Purpose: TO ATTEND AND PARTICIPATE IN THE 2001 AVIATION ISSUES CONFERENCE
Date: Jan 6, 2001 (8 days)
Expense: $2,357.00
source

Destination: BRUSSELS, BELGIUM-PARIS, FRANCE
Sponsor: Congressional Economic Leadership Institute
Purpose: TO MEET WITH EUROPEAN OFFICIALS RE: AVIATION AND ANTITRUST ISSUES
Date: May 26, 2001 (7 days)
Expense: $7,447.00
source



* - Trips by all travelers named Colleen Corr.


American RadioWorks |
Image: Wikipedia (public domain)

Can how you move change how you think?

Scientists have long thought of the brain as a “control center” for the body – a kind of computer that dictates how we move. But what if how we walk and stand and gesture could actually change how we think?

Recent Posts

  • 05.12.15

    Forest Schools

    What if one day a week, school was in the woods? On the podcast, Emily Hanford takes us to Vermont to understand why teachers wanted to take their students into the forest, and what the kids -- and the teachers -- are learning from it.
  • 05.06.15

    Exposing Conditions at Native Schools

    There are 183 federally-run Bureau of Indian Education schools in the nation, and about a third of these are in poor condition. Some students at BIE schools deal with poorly-insulated classrooms, holes in the roof, rodents, and other issues on a daily basis.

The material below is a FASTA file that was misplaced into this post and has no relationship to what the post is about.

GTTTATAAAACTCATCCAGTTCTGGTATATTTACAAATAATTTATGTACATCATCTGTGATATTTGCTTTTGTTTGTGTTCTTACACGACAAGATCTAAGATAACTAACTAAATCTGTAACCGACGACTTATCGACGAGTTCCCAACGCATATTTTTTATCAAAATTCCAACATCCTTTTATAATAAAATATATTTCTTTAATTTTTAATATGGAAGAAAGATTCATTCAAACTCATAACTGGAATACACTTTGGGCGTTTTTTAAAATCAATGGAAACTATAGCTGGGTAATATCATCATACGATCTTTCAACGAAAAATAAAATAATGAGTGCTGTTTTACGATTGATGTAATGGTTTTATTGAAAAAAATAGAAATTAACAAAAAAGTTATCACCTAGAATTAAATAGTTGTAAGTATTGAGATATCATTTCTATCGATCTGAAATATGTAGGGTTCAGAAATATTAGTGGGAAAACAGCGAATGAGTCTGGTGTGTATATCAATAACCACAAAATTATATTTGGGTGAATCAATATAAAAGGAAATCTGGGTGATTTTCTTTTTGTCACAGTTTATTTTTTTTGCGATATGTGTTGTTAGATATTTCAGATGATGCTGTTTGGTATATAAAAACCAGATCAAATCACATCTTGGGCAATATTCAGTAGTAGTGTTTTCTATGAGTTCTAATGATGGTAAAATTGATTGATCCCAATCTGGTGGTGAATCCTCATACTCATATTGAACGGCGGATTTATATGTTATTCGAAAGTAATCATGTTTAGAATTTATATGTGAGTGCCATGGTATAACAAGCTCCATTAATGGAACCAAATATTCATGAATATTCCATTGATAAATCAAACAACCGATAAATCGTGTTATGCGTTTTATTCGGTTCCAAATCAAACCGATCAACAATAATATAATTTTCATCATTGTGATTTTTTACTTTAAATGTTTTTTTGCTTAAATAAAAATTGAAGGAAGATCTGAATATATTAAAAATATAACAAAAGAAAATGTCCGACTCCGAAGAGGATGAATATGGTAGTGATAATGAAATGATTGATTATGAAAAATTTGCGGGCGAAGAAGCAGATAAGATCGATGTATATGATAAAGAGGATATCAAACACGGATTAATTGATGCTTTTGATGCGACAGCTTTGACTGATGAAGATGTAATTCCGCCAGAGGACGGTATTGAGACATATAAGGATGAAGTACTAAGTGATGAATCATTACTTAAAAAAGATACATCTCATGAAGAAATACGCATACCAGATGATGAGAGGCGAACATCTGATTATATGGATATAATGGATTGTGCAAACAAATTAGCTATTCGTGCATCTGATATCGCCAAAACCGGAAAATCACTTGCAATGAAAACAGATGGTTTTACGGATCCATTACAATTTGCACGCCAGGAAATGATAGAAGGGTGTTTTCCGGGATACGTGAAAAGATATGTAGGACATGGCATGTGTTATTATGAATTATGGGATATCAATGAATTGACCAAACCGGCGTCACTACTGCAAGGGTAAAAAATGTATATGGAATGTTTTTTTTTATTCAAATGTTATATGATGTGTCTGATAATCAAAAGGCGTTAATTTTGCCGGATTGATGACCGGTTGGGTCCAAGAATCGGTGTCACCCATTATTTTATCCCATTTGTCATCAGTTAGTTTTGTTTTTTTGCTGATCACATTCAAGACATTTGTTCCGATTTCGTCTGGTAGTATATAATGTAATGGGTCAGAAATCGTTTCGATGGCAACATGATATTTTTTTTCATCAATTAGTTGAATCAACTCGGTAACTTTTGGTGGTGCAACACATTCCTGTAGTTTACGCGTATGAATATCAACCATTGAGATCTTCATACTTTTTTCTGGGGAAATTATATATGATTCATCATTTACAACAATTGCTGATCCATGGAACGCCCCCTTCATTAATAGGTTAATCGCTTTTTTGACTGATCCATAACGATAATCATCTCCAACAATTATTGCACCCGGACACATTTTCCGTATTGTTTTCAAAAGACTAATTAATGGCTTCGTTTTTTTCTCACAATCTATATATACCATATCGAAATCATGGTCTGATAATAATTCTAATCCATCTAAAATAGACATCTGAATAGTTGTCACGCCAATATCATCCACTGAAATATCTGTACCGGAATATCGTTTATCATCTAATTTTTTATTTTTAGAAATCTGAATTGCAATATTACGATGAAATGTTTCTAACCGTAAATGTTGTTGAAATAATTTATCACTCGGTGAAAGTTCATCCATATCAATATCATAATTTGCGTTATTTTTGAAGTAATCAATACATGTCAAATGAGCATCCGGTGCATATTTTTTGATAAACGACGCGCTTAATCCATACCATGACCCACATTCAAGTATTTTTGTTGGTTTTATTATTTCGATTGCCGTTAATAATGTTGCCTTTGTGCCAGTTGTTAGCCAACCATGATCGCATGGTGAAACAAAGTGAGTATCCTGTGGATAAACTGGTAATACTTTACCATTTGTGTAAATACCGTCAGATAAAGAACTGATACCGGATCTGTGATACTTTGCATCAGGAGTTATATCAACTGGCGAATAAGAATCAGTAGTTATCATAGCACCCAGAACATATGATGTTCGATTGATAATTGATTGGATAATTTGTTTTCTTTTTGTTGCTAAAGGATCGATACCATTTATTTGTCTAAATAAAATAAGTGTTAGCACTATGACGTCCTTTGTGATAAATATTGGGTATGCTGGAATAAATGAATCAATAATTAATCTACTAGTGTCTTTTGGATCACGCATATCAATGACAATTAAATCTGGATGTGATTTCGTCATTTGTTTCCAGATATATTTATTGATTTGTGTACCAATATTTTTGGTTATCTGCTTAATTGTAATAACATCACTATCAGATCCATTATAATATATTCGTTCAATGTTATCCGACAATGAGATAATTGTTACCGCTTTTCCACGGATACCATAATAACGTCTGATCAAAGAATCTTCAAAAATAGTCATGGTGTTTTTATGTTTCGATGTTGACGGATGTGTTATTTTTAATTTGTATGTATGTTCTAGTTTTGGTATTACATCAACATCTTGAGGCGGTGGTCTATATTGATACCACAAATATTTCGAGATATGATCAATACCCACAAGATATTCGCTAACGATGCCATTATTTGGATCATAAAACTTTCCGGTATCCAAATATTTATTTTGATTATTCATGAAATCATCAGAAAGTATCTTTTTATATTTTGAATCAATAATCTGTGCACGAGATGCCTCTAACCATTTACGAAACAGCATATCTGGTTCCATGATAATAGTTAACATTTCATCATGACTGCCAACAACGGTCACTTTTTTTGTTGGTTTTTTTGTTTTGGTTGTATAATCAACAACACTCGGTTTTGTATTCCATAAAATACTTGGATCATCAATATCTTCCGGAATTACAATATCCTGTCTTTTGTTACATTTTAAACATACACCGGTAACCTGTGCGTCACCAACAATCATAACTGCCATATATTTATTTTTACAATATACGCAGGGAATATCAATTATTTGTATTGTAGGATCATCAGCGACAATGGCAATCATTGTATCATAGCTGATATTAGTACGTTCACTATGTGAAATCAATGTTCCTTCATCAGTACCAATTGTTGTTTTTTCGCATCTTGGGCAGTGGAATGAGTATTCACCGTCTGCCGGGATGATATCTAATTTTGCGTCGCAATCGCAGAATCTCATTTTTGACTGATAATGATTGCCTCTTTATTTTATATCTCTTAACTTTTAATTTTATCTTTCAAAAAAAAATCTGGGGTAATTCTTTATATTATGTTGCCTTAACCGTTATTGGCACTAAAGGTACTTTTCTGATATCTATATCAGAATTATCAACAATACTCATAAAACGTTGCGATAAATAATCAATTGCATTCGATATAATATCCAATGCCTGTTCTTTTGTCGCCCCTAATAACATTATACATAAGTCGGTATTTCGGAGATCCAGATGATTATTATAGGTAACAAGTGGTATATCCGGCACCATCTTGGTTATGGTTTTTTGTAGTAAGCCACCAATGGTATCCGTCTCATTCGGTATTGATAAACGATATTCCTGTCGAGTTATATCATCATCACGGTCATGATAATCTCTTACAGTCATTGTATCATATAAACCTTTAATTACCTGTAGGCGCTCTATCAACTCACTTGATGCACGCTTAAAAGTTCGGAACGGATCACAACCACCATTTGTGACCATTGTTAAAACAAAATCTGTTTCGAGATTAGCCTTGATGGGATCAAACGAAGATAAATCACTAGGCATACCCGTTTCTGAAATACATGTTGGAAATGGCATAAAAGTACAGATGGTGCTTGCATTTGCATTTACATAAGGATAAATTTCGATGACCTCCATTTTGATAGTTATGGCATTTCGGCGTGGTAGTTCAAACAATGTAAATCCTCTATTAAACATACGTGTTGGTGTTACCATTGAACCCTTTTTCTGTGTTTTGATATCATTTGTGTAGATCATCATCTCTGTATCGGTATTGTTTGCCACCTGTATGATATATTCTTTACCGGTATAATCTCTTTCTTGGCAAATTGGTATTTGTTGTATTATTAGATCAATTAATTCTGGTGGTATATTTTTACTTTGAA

• 04.29.15

    Green Teachers

    A generation ago, if you walked into an American classroom, you’d likely find a veteran teacher who'd been on the job for 15 years or more. Today you're more likely to find a brand-new teacher – someone who's been the job for a year or less.
  • 04.22.15

    The First Gen Movement

    Over the past decade many elite colleges have taken great strides to admit low-income students, but there are unanticipated financial and cultural barriers to fitting in on campus that can’t easily be solved by merely giving students a foot in the door. Questions of class differences have spurred a nationwide movement of “first generation” student clubs on college campuses.